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>> will a statement have equal impact of being on camera? >> i will say that the president will speak directly about this either today or tomorrow. >> does the nature of the muammar gaddafi regime limit to what the united states could do bahrain the bloodshed, bahr the articulation of u.s. principles? >> plus, it is not about individual leaders. is about the principles that guide our position. we insist that the bloodshed end, together with many other countries. we insist that the universal rights of the libyan people be recognized, and respected, and we believe that for libya, as well as other countries, reforms
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need to be taken to respond to the aspirations that have been voiced so profoundly by the libyans and other people in the region. again, it is not about personality. it is about the people of these individual countries. >> are oil prices a factor in formulating these positions? >> i would say simply that our position has to do with the absolute necessity to end the bloodshed, with the need to recognize the universal rights of the citizens of libya, and the need to protect american citizens. let's go all the way back. >> i understand the president will meet next week --
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[unintelligible] >> i did not understand the question appeared >> we understand the president will meet with mexican president felipe calderon. can you talk about the reason for the meeting? >> the president is committed to the strong relationships they added states has with mexico. that is the reason for the meeting. we commend the mexican people as they confront the issues. it is a vital and important relationship with and an important ally. >> what is the date? >> i do not have that for you, but maybe i can get a specific. i have not done anyone standing.
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>> when you say reviewing options with international partners, are you talking about nato as an entity, and nato partners in particular? >> i was referring to the detonation security council, i think, but we are consulting with international partners about different things we can do to effect the change we think is necessary. >> when we discussed the no fly zone, with nato, as an organization, which has been used in the past -- >> i did not have anything specific. yes, sir record >> how would the white house rate the performance of ken feinberg? >> in the wake of the unprecedented oil spill, the president worked to secure a $20 billion fund that would be used to pay claims in the administered by a third party. ken feinberg was appointed to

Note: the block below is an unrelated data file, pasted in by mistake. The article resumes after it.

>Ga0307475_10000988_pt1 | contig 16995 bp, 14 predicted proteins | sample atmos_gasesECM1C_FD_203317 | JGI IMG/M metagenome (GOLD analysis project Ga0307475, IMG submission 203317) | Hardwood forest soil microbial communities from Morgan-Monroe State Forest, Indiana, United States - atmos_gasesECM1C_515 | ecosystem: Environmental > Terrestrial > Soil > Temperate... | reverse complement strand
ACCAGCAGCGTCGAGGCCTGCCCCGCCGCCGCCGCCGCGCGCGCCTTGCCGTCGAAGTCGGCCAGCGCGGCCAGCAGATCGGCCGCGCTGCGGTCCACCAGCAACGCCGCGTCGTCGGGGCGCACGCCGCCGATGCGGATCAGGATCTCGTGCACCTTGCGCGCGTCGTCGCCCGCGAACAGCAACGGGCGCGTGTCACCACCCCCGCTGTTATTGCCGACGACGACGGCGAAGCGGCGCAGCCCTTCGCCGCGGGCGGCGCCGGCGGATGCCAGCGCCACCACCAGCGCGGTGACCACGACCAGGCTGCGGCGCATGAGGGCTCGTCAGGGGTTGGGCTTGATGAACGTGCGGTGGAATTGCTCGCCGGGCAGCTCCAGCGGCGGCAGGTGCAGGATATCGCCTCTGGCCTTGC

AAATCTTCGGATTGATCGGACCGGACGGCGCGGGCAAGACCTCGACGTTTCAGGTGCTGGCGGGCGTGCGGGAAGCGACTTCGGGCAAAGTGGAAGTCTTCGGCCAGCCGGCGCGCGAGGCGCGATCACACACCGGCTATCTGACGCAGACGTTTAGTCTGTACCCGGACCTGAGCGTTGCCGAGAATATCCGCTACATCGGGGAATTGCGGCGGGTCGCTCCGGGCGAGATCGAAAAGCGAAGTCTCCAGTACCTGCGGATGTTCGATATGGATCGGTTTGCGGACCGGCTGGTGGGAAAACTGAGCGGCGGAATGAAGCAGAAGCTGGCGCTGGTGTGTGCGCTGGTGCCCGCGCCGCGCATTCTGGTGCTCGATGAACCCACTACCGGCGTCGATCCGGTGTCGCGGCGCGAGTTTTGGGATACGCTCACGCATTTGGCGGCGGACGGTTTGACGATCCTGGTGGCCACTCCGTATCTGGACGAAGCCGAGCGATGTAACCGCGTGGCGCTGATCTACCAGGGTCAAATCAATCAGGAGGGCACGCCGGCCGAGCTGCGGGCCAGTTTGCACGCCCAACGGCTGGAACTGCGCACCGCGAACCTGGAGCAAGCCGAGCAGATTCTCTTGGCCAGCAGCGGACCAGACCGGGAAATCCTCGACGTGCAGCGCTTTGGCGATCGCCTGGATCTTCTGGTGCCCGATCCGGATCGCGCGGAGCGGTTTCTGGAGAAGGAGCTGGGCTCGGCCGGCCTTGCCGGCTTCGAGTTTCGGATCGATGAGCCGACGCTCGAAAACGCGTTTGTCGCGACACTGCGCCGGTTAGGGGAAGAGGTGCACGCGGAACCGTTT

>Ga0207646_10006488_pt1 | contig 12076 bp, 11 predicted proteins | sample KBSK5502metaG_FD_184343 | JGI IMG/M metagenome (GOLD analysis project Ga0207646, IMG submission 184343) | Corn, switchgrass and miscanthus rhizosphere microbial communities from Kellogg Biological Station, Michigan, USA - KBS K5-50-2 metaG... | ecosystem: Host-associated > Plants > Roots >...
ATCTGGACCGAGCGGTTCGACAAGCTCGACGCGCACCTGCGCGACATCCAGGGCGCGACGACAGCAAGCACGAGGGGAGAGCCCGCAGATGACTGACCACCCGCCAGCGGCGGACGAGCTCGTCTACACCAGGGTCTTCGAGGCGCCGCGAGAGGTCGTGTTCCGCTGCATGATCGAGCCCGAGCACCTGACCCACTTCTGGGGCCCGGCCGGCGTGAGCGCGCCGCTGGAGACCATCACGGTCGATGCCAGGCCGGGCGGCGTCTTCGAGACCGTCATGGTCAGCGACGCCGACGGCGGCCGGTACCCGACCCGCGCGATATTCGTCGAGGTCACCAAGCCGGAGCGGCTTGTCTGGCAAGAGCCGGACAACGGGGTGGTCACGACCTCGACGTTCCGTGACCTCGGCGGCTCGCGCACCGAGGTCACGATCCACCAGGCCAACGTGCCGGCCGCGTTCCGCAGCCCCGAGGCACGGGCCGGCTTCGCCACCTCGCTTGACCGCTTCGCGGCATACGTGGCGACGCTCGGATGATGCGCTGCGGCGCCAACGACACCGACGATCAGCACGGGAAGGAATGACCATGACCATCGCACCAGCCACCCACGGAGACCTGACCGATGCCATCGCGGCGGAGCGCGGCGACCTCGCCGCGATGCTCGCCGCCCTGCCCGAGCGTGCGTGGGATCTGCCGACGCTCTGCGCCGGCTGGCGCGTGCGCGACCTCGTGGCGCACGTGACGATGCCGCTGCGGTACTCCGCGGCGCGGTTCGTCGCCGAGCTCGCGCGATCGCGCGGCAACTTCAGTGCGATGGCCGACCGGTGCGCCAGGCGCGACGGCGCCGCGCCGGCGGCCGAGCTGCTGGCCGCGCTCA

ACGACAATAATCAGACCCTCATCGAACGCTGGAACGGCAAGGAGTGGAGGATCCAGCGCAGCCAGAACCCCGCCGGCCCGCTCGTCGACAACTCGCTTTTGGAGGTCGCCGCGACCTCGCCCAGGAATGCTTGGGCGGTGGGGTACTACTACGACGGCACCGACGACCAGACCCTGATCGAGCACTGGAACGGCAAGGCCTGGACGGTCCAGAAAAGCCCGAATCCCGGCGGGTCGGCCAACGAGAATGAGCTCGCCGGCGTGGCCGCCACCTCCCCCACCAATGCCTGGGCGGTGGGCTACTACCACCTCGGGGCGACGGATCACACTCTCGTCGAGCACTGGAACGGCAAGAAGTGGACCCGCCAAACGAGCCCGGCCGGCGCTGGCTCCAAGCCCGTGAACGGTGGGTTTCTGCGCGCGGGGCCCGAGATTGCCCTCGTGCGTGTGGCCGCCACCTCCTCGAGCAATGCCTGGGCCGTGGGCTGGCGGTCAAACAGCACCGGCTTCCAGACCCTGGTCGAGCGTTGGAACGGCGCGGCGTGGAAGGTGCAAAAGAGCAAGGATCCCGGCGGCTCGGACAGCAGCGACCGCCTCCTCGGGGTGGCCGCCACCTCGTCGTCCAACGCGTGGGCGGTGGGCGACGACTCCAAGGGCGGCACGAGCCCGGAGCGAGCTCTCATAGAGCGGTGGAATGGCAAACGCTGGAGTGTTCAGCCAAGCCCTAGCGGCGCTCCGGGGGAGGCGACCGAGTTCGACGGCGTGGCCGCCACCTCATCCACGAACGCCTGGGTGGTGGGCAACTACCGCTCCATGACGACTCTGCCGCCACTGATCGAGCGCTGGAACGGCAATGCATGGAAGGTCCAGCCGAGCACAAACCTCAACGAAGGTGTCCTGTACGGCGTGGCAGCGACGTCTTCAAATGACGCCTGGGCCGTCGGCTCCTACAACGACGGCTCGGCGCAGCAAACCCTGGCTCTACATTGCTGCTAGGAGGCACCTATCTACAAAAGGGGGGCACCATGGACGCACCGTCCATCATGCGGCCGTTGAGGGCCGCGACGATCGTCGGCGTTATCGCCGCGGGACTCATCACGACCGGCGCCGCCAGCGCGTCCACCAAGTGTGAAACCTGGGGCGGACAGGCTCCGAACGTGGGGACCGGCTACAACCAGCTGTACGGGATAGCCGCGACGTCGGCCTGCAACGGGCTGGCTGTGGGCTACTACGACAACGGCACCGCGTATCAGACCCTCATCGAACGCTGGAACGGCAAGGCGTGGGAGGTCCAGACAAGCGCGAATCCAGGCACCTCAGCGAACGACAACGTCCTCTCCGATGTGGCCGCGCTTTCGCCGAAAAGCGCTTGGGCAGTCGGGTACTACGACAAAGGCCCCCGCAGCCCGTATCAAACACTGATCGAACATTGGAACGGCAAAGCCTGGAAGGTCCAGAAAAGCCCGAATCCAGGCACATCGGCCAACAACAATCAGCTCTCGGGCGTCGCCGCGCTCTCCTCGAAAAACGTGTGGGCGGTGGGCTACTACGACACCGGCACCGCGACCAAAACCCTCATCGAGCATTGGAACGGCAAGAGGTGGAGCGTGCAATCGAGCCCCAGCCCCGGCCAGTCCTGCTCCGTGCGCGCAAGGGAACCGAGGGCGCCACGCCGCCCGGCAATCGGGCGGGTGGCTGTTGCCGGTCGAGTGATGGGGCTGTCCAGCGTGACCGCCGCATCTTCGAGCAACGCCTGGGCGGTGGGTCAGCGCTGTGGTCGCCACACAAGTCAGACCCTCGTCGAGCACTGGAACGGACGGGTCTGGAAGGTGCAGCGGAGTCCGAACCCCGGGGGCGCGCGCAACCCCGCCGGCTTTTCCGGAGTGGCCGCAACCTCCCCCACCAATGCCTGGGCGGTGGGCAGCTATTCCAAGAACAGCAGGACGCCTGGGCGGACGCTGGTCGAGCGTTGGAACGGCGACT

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manage that process by bp. administration has communicated the concerns we have had, and has publicly urged the gulf coast claims facility to take a number of steps to improve the process. for more on that, i would point you to a filing that the justice department made in the last day or two. >> in a note, they say a cold the united states is not in a position to comment than any specific claims. call why will the justice department or the obama administration not say why ken feinberg is doing a good job, bad job, or somewhere in the middle? >> i would point to the department of justice who is administering debt and to the document that they file. >> -- the facts, and see the document that they file. -- to that and to the
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document they file. >> i know you said it is not about the person when it comes to libya, but does the president believed that muammar qaddafi -- muammar gaddafi can continue to lead libya, and what does this say to other countries if he were able to remain in power? >> i would point to the fact that this is not about individual leaders, not about personalities, and our position has never been with regard to libya or any other country that is been effected byunrest and peaceful demonstrations that we should be selecting the leaders, or deciding who can or cannot lead a country. the processes what is important. the respect for universal rights -- the ability for people in these countries to participate in a political process in a democratic way, and to have their voices heard, and through